Parliament on Thursday passed the Payment Systems Act 2009 being an act to provide for the establishment, operations and supervision of payments.
Explaining the nature of the Act in Parliament, the deputy Minister of Finance and Economic Development Dr. Richard Konteh said Payment Systems plays a very crucial role in any economy from one segment of the economy to the other as well as representing the foundation of the pivotal roles including policy, financial and overall economic policy.
The deputy finance Minister also explained that the advancement of information communication technology has impacted positively on service delivery in the sector of the economy within the West African Monetary Zone (WAMZ).
To match up with that development, the Minister said appropriate legislation was needed to deal with banking and payments. He stated that the other WAMZ member states have the legal frame work that reflects the most recent development in technology and have also reached the level of modernization of their payment systems.
Dr. Konteh further stated that Ghana had their payment system in 2003 but that theirs and that of the Sierra Leone payment systems have many provisions in common.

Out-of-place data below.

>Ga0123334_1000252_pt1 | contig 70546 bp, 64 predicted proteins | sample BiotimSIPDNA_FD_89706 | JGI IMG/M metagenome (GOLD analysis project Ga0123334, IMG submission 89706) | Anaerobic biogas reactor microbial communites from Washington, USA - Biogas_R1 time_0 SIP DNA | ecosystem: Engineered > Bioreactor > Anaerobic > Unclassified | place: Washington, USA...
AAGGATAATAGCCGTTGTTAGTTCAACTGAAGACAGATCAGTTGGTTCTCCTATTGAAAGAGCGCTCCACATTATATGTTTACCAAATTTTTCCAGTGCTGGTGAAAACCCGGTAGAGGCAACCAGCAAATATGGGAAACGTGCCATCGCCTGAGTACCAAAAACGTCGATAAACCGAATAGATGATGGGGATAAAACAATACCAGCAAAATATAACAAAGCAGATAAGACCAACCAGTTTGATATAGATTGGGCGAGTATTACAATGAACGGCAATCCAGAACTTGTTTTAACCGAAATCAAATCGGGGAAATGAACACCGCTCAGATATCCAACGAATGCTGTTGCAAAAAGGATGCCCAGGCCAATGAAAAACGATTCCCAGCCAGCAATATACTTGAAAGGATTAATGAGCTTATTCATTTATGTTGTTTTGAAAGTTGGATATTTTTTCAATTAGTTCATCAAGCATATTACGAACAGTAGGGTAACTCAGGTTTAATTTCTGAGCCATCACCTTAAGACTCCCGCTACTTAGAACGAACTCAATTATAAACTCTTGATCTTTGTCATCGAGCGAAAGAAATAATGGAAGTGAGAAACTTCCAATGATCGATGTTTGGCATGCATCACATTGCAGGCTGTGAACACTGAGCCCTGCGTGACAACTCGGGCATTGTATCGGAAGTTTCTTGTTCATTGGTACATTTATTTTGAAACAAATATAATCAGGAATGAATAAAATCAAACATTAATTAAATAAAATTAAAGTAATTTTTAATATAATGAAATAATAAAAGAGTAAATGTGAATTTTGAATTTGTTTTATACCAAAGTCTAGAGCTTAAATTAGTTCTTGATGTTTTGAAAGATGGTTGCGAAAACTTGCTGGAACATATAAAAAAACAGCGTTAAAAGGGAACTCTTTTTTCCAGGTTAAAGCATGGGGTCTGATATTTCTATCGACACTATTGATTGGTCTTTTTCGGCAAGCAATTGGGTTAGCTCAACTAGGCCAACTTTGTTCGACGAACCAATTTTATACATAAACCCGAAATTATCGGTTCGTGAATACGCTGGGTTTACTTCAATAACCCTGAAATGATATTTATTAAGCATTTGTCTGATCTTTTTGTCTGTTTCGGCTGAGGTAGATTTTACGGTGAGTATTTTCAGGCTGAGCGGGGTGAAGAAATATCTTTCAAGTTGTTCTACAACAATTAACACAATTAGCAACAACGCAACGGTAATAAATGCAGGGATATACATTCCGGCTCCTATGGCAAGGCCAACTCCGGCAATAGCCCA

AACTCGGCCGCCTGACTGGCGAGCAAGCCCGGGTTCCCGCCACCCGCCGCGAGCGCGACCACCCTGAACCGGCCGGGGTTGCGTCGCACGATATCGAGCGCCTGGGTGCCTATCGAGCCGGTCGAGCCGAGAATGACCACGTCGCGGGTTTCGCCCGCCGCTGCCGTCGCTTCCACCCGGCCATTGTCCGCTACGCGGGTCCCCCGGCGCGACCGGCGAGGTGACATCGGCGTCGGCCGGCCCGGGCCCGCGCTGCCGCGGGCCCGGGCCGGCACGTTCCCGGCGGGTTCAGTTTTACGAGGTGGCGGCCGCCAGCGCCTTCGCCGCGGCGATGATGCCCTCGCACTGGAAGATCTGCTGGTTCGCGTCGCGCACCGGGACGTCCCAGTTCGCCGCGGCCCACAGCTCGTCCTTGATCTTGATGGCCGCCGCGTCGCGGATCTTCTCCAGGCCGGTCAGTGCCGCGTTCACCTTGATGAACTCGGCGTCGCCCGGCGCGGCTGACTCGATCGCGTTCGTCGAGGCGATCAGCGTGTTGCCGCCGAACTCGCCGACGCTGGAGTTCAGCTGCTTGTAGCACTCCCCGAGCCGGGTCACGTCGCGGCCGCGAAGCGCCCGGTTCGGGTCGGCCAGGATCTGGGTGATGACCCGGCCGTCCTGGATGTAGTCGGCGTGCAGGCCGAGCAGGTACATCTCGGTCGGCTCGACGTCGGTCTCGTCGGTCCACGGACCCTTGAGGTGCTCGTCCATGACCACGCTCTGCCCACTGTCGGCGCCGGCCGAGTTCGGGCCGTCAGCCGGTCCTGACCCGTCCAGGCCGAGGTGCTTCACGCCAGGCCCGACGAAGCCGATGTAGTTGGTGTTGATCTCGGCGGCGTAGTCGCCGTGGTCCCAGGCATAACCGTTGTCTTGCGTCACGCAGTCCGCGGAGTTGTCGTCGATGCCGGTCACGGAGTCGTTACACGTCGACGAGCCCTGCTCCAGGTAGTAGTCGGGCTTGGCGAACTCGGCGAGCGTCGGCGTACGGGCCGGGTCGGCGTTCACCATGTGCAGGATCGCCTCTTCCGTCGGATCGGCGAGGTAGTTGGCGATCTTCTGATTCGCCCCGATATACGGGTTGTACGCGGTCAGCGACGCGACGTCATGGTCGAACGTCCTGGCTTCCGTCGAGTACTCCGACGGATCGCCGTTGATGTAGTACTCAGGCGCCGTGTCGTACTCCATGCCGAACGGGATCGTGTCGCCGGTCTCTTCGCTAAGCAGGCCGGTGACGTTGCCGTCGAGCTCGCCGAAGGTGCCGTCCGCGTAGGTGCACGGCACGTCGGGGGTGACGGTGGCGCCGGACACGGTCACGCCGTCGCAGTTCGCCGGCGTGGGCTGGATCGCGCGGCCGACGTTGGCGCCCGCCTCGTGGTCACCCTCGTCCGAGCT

Explaining the objective of the bill, the Deputy Finance Minster said it was to provide for the establishment, designation, operations and supervision of electronics and other payment systems. It also seeks to provide the efficient cooperation of payment and to control the systemic and promote competition in the payment services within the West African Zone.
He further said once the payment system was approved, the Bank Governor shall approve the regulation for each payment system and a common legal frame work with rules and regulations. These will include Banks, corporate entities, Government and the General Public, and all will be assured that laws will apply in any WAMZ member country.
He however mentioned that the central Bank shall establish and operate payments on clearly accepted systems and can also determine the standards for the observation of the system.
By Ishmael Bayoh